By Zach Collier
Soft Cyanide made its debut early this year as the solo effort of Devin Barrus. Known for his work in the Post-Hardcore band Former Tides, Barrus’ voice has always had an appealing pop vibe to it, similar in style to Issues’ clean vocalist Tyler Carter. Soft Cyanide allows Barrus to explore this side of his musical sensibilities, incorporating clean guitar leads, electronic sampling, and ample use of synthesizer.
Soft Cyanide solidified its full-band lineup in the summer of 2016. Since that time, members of the band have helped write, perform, and support the project. From top to bottom, the EP they’ve created is well performed. “Younger” is a perfect representation of the band’s ability to function well as a unit. Drummer Chad Jordan drops some awesome fills, lead guitarist Deven Alvarez is featured prominently throughout with some mathy guitar lines, and guitarist Steven Pollock provides punchy rhythm lines and a few harder licks of his own. Barrus’ talents as a vocalist and songwriter really show through on this track, and it’s a great introduction to the overall tone and feel of the band. I especially appreciated the Sting-esque qualities in his Barrus’ voice from 2:15-2:20.
In addition to being performed well, SOFTCYANIDE EP is also well produced. It sounds just as good as anything you’d hear coming from a major label in terms of mixing and mastering. Further, it carries subtle nuances that lend energy and variety to songs contained on the EP. The album’s third track, “Alive,” has well engineered drum beats that maintain interest throughout the introduction. The synth drums on this track are deep, full, and punchy. So much so that when live drums enter at 1:00, you almost won’t notice the shift from synthetic to organic instrumentation apart from the sudden burst of human energy that’s added. When both combine in the chorus at 1:50, it works incredibly well. In many ways, this song creates a more palpable atmosphere than “Younger” simply because of the way all of the layers manage to mesh together.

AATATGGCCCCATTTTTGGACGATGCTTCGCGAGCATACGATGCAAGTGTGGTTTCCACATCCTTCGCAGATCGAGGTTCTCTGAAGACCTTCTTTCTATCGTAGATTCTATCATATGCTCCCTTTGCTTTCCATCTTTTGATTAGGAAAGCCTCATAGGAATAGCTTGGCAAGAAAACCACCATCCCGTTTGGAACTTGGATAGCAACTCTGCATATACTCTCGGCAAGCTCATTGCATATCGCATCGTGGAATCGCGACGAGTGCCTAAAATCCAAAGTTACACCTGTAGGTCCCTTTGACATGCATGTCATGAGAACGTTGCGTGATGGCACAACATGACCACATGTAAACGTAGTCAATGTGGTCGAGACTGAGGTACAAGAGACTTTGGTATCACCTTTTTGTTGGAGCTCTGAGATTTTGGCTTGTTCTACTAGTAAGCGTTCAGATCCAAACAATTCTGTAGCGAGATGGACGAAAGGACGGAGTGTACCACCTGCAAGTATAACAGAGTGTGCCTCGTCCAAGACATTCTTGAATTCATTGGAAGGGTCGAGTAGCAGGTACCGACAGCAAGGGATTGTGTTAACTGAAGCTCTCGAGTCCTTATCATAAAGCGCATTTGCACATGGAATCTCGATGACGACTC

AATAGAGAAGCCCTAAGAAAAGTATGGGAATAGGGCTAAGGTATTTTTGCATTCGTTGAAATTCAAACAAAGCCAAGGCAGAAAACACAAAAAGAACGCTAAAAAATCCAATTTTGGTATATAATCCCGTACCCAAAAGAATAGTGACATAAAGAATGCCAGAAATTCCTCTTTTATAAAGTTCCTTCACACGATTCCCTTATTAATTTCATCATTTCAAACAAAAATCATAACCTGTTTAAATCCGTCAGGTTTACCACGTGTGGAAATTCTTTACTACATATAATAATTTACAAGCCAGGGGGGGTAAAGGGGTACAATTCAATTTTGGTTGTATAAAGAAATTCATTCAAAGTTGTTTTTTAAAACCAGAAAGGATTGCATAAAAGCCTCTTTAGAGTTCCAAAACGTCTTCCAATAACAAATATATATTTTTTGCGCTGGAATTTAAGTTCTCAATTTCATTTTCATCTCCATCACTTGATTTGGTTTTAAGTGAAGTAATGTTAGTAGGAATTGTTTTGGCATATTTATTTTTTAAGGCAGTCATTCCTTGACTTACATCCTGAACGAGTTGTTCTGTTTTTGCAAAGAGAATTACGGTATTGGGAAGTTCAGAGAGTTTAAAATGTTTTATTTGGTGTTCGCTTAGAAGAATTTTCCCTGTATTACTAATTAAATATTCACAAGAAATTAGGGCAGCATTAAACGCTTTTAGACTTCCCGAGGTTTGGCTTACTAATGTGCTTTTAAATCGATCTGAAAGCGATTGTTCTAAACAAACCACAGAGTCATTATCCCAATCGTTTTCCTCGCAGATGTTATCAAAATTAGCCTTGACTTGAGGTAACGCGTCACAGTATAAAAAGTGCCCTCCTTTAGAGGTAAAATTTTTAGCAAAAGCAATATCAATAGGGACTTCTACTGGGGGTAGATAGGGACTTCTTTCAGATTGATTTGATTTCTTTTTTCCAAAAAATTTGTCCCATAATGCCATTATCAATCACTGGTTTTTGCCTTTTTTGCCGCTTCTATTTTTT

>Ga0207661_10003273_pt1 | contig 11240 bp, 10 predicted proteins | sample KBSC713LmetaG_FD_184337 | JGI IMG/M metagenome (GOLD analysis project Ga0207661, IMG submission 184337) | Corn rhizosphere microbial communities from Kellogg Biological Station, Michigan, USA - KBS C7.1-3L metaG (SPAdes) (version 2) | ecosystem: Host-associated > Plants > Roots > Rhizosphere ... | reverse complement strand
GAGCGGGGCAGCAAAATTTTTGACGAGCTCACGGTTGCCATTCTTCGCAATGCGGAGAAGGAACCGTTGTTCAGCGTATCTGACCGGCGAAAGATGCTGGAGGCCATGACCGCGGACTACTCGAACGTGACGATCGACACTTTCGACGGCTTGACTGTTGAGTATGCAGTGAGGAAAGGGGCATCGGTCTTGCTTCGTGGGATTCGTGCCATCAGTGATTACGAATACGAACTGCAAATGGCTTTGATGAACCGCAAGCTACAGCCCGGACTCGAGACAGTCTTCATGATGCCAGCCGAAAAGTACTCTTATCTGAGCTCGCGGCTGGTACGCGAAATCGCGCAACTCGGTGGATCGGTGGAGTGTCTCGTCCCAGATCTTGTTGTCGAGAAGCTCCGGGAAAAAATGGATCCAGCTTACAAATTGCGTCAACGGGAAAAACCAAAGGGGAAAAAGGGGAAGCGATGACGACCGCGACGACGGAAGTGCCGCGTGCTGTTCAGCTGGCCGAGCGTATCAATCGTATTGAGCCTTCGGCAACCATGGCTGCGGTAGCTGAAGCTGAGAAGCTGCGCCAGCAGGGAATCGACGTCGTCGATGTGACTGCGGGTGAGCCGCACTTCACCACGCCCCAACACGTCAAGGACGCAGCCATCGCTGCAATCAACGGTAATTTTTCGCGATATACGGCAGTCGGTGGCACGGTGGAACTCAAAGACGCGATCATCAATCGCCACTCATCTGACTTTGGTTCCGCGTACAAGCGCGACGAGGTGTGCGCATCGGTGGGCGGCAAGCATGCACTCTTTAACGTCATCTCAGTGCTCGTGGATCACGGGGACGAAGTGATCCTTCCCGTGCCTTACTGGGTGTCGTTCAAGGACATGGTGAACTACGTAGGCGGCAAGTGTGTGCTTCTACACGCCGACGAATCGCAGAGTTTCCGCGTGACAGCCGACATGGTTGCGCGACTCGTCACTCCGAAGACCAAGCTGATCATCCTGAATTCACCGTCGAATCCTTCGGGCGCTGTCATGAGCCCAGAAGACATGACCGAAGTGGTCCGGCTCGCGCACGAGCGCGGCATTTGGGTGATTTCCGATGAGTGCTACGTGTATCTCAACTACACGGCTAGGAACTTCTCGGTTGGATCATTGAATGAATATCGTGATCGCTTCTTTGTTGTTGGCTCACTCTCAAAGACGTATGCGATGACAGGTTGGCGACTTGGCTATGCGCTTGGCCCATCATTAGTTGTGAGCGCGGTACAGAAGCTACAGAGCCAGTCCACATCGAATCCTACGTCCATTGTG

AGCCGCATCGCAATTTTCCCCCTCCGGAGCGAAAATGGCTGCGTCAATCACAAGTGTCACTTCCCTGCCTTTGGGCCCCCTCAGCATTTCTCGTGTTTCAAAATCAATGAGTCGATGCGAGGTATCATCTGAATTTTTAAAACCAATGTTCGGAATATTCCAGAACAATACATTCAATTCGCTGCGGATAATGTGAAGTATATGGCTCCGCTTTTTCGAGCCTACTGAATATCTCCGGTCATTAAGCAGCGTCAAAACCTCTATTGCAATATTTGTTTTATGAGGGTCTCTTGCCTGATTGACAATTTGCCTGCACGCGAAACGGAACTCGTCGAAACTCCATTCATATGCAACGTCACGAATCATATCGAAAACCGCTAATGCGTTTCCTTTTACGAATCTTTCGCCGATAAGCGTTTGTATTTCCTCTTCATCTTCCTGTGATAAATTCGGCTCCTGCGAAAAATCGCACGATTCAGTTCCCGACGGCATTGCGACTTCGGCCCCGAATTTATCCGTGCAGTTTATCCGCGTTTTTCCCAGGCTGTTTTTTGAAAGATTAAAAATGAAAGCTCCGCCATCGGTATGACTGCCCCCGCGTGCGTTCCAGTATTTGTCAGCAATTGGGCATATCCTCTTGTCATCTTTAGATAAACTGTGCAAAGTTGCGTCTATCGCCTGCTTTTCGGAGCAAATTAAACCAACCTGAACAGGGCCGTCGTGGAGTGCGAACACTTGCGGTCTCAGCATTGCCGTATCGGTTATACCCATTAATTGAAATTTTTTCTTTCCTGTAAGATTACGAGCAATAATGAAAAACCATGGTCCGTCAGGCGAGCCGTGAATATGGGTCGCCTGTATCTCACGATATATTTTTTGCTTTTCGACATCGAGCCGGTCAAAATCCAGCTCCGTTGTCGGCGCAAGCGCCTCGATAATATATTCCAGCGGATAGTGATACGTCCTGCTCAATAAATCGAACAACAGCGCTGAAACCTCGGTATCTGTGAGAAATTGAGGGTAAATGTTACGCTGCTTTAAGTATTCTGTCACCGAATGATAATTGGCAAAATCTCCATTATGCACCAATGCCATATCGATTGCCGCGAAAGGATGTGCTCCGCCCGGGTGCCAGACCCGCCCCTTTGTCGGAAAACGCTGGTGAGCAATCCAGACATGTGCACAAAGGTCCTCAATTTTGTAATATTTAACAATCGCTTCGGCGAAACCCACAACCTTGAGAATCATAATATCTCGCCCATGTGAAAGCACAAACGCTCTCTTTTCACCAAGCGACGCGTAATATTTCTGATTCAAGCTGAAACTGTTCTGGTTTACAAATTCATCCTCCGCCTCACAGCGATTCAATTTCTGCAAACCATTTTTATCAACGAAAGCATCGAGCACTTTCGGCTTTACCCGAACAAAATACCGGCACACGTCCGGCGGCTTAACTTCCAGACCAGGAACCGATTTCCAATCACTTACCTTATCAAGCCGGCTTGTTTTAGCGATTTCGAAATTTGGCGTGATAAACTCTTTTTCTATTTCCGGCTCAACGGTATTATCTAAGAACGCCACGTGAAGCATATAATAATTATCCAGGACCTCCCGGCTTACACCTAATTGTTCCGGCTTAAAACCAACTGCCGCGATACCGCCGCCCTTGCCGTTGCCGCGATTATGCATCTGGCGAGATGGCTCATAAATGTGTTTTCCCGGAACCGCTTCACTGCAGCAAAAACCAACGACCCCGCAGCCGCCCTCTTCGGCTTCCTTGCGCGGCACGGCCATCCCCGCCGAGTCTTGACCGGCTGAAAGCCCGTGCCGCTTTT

There’s plenty of variety on this album as well. “Heart Out” plays like a softer Former Tides track. As noted before, “Younger” contains elements of math-rock. “Alive” is a beautiful representation of mellow, but driving, Provo synth rock. Barrus’ vocals here are occasionally reminiscent of Adam Young/Owl City, which works great given the electronic elements prominent on the track. “Sense of Direction” is heavily electronic, features beautiful backing harmonies, and has one of the catchiest bridges you’ll ever hear. Probably the most upbeat song on the EP, it’s definitely an ear worm. My favorite track for sure. “Surrender” is beautiful. It’s a slow burner and carries the emotional weight of the EP, acting as a fitting closer for the preceding songs.
The most important element of Soft Cyanide is Devin Barrus’ voice, hands down. Is he a good writer? No doubt. But his songs wouldn’t work nearly as well without his vocal prowess. I’ve compared him to three incredibly different, but incredibly successful, vocalists. He’s not a dead ringer for any of them, though. He’s able to pull from different vocal styles at key moments, pull back and return to his true voice, and blend it all into one seamless and believable performance that is undeniably unique. It was a real treat listening to him for an entire EP.
This is one of the few albums I have reviewed that has received no criticism. I’ve tried to criticize it, but really, I can’t. It stands well on its own. It is what it is, and it is very good. I’m looking forward to seeing what Soft Cyanide does in the days to come, and consider myself a fan.
SOFTCYANIDE EP will be available on iTunes and Spotify November 17th, 2016. Make sure to like Soft Cyanide on Facebook, and check out the song “Surrender” below.